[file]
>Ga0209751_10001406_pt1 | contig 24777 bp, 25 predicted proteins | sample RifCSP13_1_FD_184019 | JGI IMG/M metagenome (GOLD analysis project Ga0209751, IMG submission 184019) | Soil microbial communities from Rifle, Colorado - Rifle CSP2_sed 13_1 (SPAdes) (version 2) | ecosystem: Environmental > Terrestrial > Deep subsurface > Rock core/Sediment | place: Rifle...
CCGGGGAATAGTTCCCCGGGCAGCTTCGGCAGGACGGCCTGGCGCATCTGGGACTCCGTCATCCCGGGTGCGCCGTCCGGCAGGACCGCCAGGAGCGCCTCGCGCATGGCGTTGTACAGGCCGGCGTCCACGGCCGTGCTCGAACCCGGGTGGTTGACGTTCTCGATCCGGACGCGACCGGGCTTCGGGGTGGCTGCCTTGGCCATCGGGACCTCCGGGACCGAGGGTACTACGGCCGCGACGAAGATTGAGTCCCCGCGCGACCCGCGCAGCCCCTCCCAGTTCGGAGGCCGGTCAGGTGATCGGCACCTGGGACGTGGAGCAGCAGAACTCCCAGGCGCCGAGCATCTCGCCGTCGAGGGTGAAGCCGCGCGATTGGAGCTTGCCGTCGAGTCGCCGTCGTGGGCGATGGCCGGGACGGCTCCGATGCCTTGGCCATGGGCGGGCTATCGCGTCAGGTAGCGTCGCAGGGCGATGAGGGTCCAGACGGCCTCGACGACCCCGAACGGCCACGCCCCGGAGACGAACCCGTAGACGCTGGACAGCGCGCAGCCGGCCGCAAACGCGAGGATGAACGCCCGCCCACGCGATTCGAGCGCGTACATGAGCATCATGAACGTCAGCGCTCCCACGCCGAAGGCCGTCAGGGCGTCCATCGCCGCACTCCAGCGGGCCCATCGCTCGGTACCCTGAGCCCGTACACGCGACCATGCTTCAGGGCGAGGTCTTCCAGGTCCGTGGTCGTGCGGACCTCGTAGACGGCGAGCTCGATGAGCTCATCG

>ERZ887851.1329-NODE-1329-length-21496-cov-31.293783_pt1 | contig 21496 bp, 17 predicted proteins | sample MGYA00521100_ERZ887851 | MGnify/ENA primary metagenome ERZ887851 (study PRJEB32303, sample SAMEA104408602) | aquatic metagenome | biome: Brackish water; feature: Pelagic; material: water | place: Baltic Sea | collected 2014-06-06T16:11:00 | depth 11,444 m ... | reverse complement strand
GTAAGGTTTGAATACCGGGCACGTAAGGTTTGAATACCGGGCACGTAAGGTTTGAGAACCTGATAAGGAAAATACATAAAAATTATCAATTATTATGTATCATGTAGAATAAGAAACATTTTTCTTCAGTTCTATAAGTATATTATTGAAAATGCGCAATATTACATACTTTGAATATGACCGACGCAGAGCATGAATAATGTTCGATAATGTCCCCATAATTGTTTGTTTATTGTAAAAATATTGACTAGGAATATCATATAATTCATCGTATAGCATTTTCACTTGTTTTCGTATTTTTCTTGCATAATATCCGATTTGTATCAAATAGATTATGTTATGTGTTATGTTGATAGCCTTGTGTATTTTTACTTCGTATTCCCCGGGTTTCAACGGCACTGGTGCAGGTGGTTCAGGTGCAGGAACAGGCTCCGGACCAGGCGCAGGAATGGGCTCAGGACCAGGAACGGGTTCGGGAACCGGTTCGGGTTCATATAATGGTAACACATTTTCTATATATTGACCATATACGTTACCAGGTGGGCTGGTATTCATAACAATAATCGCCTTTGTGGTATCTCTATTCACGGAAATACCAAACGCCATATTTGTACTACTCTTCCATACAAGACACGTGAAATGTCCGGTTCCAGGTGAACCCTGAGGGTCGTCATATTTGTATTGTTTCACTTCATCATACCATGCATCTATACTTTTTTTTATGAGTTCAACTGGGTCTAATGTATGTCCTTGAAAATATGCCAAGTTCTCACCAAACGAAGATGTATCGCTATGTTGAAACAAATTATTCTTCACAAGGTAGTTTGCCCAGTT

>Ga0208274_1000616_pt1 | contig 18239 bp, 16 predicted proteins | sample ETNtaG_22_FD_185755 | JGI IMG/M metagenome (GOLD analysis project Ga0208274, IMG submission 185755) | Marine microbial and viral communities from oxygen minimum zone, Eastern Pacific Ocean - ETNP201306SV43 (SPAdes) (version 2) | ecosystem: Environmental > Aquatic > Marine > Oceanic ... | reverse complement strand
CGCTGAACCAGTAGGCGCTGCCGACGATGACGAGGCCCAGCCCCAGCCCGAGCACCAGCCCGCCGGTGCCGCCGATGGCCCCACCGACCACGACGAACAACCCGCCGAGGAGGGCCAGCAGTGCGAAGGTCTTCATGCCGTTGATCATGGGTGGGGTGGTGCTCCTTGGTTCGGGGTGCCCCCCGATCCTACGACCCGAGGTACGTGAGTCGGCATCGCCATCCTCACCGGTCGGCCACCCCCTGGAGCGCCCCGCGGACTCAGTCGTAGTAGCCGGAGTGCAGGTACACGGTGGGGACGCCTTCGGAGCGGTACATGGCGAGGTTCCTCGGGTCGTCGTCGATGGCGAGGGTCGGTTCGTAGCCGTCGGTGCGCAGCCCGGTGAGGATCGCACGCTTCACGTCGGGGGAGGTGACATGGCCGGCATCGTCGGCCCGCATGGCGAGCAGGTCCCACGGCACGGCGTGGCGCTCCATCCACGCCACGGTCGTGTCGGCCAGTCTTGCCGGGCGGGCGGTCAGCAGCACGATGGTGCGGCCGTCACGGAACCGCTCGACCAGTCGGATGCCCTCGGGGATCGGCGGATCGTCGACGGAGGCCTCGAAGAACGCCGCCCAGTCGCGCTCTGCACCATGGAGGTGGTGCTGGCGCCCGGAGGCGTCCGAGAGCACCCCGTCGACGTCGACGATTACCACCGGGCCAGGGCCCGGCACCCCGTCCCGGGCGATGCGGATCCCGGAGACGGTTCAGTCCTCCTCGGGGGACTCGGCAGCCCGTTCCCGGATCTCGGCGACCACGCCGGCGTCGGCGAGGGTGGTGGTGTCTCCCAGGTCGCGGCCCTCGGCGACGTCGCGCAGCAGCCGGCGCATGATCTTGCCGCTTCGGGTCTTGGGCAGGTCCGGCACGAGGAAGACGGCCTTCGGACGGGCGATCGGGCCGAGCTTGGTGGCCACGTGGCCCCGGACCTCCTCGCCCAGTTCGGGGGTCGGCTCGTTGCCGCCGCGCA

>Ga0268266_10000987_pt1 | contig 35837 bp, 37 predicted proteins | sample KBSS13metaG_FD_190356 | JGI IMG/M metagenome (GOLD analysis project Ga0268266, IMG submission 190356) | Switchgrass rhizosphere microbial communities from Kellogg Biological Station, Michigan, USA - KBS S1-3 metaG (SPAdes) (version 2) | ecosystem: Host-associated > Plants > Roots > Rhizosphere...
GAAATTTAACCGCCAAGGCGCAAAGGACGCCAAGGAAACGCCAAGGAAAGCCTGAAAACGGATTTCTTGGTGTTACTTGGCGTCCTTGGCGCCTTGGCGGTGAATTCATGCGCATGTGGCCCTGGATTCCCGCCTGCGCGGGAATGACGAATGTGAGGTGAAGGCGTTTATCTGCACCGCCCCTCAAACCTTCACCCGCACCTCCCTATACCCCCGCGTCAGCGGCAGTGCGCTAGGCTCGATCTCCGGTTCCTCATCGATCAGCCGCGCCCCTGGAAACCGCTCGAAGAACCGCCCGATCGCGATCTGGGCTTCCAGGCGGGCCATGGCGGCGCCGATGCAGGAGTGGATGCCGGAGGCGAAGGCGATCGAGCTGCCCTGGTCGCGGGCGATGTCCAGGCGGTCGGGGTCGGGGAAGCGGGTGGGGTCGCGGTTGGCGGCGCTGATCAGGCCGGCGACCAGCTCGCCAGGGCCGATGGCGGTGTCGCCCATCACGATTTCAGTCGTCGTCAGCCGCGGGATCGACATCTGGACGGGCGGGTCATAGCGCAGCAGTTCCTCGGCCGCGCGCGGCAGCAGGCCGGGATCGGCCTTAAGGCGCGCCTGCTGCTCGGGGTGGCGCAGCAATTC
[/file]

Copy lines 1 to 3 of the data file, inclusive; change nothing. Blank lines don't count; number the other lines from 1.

>Ga0209751_10001406_pt1 | contig 24777 bp, 25 predicted proteins | sample RifCSP13_1_FD_184019 | JGI IMG/M metagenome (GOLD analysis project Ga0209751, IMG submission 184019) | Soil microbial communities from Rifle, Colorado - Rifle CSP2_sed 13_1 (SPAdes) (version 2) | ecosystem: Environmental > Terrestrial > Deep subsurface > Rock core/Sediment | place: Rifle...
CCGGGGAATAGTTCCCCGGGCAGCTTCGGCAGGACGGCCTGGCGCATCTGGGACTCCGTCATCCCGGGTGCGCCGTCCGGCAGGACCGCCAGGAGCGCCTCGCGCATGGCGTTGTACAGGCCGGCGTCCACGGCCGTGCTCGAACCCGGGTGGTTGACGTTCTCGATCCGGACGCGACCGGGCTTCGGGGTGGCTGCCTTGGCCATCGGGACCTCCGGGACCGAGGGTACTACGGCCGCGACGAAGATTGAGTCCCCGCGCGACCCGCGCAGCCCCTCCCAGTTCGGAGGCCGGTCAGGTGATCGGCACCTGGGACGTGGAGCAGCAGAACTCCCAGGCGCCGAGCATCTCGCCGTCGAGGGTGAAGCCGCGCGATTGGAGCTTGCCGTCGAGTCGCCGTCGTGGGCGATGGCCGGGACGGCTCCGATGCCTTGGCCATGGGCGGGCTATCGCGTCAGGTAGCGTCGCAGGGCGATGAGGGTCCAGACGGCCTCGACGACCCCGAACGGCCACGCCCCGGAGACGAACCCGTAGACGCTGGACAGCGCGCAGCCGGCCGCAAACGCGAGGATGAACGCCCGCCCACGCGATTCGAGCGCGTACATGAGCATCATGAACGTCAGCGCTCCCACGCCGAAGGCCGTCAGGGCGTCCATCGCCGCACTCCAGCGGGCCCATCGCTCGGTACCCTGAGCCCGTACACGCGACCATGCTTCAGGGCGAGGTCTTCCAGGTCCGTGGTCGTGCGGACCTCGTAGACGGCGAGCTCGATGAGCTCATCG

>ERZ887851.1329-NODE-1329-length-21496-cov-31.293783_pt1 | contig 21496 bp, 17 predicted proteins | sample MGYA00521100_ERZ887851 | MGnify/ENA primary metagenome ERZ887851 (study PRJEB32303, sample SAMEA104408602) | aquatic metagenome | biome: Brackish water; feature: Pelagic; material: water | place: Baltic Sea | collected 2014-06-06T16:11:00 | depth 11,444 m ... | reverse complement strand